Aluwindows24—Aluminum/Aluminium Window Coatings

Surface Coatings of Aluminum/Aluminium Profiles

The coating of aluminum/aluminium window profiles is carried out according to established international industry standards. Technical Guidelines for powder coating or anodizing window construction are, for example, determined by the Association of the Surface Finishing of Aluminum (VOA) and provided with corresponding seals of approval such as Qualicoat (aluminum/aluminium powder coating) or Qualanod (anodization/anodised). Organizations with international operations include the GSB, but which mainly focus on powder coatings for aluminum.

Aluminum/Aluminium Powder Coatings

Aluminium Window Coatings
The process of powder coating aluminum/aluminium takes place in four main steps. First, the aluminum/aluminium profiles are degreased and cleaned to eliminate grease or impurities and to provide an ideal primer for the finish coating. Second, the profiles are pre-treated and then undergo a type of chromate conversion coating. The natural surface of aluminum/aluminium is thus refined such that both an ordinary powder adhesion and corrosion protection is produced.
In the treatment of aluminum/aluminium windows for the sea-side construction, the alloy undergoes an even more specialized treatment. In this step, the surface of the aluminum/aluminium rods is pre-treated either by anodizing or with the use of a special kind of chromate. This gives the window a thicker corrosion-resistant layer between the metal surface and the actual powder.
The third step involves the actual powder coating of the aluminum/aluminium window profiles. The profiles are either run through a fully automated powder booth or coated by hand with a powder gun in small batches in a manual powder cell. The color grains are statically charged and become thereby perfectly distributed across the surfaces of the aluminum/aluminium profiles and sheets. Finally, in the fourth step, the aluminum/aluminium parts are then passed through a curing oven to obtain the final surface finish coating. The powder layer melts at a constant predetermined temperature to form a single integrated layer and is, so to speak, “brazened” into the surface of the aluminum/aluminium piece. The actual layer thickness for the range of architectural aluminum/aluminium and aluminum/aluminium window constructions usually ranges from 60-100 microns.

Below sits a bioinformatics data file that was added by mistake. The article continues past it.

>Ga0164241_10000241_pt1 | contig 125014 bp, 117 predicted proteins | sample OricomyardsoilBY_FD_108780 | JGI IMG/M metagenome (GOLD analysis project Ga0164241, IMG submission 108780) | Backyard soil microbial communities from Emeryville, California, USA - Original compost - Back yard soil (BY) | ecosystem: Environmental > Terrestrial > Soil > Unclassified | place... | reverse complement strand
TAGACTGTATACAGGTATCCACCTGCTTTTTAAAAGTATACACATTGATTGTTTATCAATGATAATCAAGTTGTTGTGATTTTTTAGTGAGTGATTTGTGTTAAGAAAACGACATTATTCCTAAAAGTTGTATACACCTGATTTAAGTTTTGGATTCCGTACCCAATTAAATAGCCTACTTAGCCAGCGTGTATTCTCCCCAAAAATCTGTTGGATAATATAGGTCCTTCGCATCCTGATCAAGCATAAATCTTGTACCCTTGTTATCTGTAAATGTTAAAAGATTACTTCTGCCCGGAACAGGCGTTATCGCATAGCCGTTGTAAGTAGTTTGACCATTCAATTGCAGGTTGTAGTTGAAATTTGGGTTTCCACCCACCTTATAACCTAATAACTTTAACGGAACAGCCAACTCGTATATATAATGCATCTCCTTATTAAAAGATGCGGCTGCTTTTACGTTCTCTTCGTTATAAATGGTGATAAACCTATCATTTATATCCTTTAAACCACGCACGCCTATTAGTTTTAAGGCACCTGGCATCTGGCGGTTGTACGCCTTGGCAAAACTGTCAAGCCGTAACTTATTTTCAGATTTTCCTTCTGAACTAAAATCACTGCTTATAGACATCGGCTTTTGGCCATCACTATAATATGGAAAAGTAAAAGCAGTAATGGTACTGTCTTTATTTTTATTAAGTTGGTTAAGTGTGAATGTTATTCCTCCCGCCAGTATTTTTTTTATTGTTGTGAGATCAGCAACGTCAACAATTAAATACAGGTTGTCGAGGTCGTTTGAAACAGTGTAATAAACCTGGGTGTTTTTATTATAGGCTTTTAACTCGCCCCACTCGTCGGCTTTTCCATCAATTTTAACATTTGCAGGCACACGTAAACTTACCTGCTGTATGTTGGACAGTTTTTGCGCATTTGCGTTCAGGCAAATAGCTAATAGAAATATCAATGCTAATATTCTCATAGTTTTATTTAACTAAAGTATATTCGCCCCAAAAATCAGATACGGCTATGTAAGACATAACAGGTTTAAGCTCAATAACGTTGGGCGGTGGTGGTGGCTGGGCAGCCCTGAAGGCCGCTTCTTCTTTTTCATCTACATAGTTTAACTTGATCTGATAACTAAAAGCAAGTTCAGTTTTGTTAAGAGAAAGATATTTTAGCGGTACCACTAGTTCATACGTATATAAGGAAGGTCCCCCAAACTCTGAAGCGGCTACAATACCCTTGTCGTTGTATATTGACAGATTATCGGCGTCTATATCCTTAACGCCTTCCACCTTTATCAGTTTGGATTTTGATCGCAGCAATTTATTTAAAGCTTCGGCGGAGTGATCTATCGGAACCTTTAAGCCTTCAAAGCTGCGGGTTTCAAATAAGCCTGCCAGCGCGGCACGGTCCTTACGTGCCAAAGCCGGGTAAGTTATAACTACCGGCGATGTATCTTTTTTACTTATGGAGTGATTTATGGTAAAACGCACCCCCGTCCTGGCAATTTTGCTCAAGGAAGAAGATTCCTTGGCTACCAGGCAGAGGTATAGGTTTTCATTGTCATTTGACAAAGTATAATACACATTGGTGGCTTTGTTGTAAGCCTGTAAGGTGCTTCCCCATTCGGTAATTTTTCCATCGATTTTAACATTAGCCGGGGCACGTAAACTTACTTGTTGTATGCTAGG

Aluminum/Aluminium Anodizing

Aluminium Window Anodization
The so-called ‘anodization’ of aluminum/aluminium windows makes use of a process in which the natural surface oxidation of aluminum is exploited. The aim is to build a decorative natural corrosion-resistant layer on the aluminum profiles through a controlled process, This layer has, in effect, similar properties to the natural oxidation layer of aluminum. Again, the process goes through four processing stages.
First, the degreasing of aluminum profiles and sheets provides for absolutely clean surfaces. In the second step, an ablation takes place, in which a combination of base and acid removes a few microns of aluminum/aluminium from the surface layer. This gives the profiles of the aluminum/aluminium window construction a uniform surface. In the third step, the anodic oxidation takes place through the influence of electric current and acid. One layer is built up on the aluminum/aluminium profiles, which depending on the duration and intensity of the current, amounts to 20-25 micrometers (windows and facade). This layer is ‘transparent’ and constitutes a change in the top layer of aluminum/aluminium. Then, in the fourth and final process, the so-called ‘sealing’ takes place. This step seals the surface of the aluminum/aluminium, which is still, at this point, porous. Now the surface of the aluminum/aluminium window profile is saturated and oxidized—in other words, will no longer corrode. In combination with anodizing, an organic coloring process can also take place (also known as C-31 to C35, for example, from brown tones to anodized black).

Other types of Surface Treatment

The surface coating of aluminum may be subject to additional mechanical or chemical treatments. Thus, options such as a stainless steel finish, wood structure, coloring or gloss are applied to the aluminum/aluminium window. These methods are usually carried out accompanied by an anodizing or coating.